His life took a dramatic turn in December 1941, when Pearl Harbor was attacked and the United States declared war on Japan. Bolton, who says he is “very patriotic,” volunteered in January 1942 to serve in the Navy. He was commissioned to serve as a lieutenant junior grade and ordered to report to duty in March 1942 to serve in New Orleans. Later, he was assigned as the commanding officer at the U.S. Navy section base, Burrwood, at the base of the Mississippi River. Eventually, he received orders to the West Coast for combat training, and later shipped out to the Philippines. As a captain, he was second in command at his post in the Philippines.

After serving four years in the Navy, Bolton returned to work at Alexander & Bolton. Through hard work, Bolton says he became the vice president of the insurance firm. In 1984, Lurlene, his wife of 49 years, passed away. In 1987, Bolton’s father passed away, and Bolton became the president and chief executive officer of Alexander & Bolton. In 2008, the Independent Insurance Agents and Brokers of Louisiana honored Bolton with the Lifetime Achievement Award. In December 2008, after more than 75 years in the insurance business, Bolton retired and sold his insurance firm to Brown and Brown, Inc.  “It feels wonderful to retire,” Bolton admits, while flashing a grin to his wife, Sue, but adds that Brown & Brown executives have let him keep his CEO office at the building.  “It was really hard for him to let loose of the company after so many years,” Sue notes.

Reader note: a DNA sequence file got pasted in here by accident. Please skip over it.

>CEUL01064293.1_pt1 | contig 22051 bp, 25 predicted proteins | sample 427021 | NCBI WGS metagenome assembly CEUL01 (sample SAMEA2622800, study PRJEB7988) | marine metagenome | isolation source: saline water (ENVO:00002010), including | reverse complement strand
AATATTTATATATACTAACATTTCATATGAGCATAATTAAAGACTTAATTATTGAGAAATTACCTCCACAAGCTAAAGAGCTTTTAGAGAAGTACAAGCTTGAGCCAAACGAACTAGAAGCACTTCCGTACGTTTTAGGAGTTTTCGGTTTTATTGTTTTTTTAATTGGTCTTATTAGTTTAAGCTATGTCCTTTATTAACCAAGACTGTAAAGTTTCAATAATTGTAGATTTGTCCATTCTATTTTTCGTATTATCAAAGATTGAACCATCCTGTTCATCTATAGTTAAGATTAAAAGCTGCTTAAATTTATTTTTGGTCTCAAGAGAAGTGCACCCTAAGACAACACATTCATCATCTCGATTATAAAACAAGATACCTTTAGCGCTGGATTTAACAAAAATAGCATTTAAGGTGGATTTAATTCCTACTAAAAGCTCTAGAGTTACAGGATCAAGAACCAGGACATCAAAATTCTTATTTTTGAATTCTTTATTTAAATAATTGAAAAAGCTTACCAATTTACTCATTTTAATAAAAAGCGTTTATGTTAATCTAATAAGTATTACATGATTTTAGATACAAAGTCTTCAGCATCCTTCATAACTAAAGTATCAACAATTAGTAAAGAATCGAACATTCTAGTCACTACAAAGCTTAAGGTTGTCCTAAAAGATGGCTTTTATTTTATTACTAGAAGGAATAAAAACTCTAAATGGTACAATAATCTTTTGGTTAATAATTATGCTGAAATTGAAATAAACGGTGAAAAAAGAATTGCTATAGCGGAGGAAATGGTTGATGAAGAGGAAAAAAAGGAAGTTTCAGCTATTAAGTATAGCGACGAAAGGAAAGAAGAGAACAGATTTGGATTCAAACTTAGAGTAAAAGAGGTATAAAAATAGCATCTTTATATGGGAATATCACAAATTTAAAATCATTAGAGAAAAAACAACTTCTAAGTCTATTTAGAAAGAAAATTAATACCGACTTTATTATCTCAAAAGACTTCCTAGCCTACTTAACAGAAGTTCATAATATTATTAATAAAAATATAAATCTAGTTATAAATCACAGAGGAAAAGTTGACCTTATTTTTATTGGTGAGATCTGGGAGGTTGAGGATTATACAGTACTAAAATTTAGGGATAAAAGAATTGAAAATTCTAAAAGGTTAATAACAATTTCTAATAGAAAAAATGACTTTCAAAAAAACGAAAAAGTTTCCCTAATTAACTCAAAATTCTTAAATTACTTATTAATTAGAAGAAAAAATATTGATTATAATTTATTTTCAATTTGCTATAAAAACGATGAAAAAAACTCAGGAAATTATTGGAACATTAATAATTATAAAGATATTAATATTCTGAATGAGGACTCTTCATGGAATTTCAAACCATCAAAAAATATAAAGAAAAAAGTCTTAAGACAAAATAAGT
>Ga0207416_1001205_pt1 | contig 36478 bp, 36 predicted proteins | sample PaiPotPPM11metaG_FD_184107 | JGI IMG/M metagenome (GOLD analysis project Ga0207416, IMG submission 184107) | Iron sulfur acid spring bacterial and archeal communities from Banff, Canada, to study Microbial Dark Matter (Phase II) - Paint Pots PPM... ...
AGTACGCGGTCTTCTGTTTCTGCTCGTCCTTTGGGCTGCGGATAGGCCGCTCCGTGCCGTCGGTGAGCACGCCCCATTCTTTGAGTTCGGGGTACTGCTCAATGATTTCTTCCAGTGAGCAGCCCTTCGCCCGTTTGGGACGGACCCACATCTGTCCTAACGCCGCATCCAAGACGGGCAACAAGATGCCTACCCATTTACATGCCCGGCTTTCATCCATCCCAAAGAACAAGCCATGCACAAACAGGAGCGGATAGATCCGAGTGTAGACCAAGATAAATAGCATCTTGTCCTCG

Sue, a native of Winnfield, first met Bolton while working for his insurance firm. She started working as an underwriter for commercial accounts at Alexander & Bolton in 1967, and retired when her husband sold the business in 2008. The two have been married for 25 years.  “Roc, that’s Roscoe’s nickname, has always been a rock to his family, dependable, level-headed, he makes you feel secure,” Sue adds.

Besides spending time with their nine grandchildren and eight great-grandchildren, Roscoe and Sue through the years have enjoyed waltzing and doing the fox-trot at the dances sponsored by the Magnolia Dance Club.  “Roc is a very good dancer. He was always first on the dance floor and the last off,” Sue remarks, adding that Roscoe danced up until he was 90 years old. She fondly recalls traveling and dining and dancing in Boston and in Honolulu, among other cities.

A hip replacement in 2003 and a broken femur bone in 2005 slowed Roscoe down a bit, but Roscoe says he recovered. And even though he is 98, Roscoe says he still works out at the gym. He has plans to stay active in the community, too. As a former president of the Alexandria-Pineville Chamber of Commerce, Bolton believes in “giving back” to the community and promoting Central Louisiana. He was also key in working on the Alexandria city charter. Both Roscoe and Sue are active in their church, Emmanuel Baptist Church in Alexandria. Sue is a deacon and teaches Sunday School.  In a true Rotarian “spirit,” both Sue and Roscoe say they plan to always be active in the Rotary Club, helping to serve any way they can. The Boltons are embracing life, and are looking forward to Roscoe celebrating 100 years.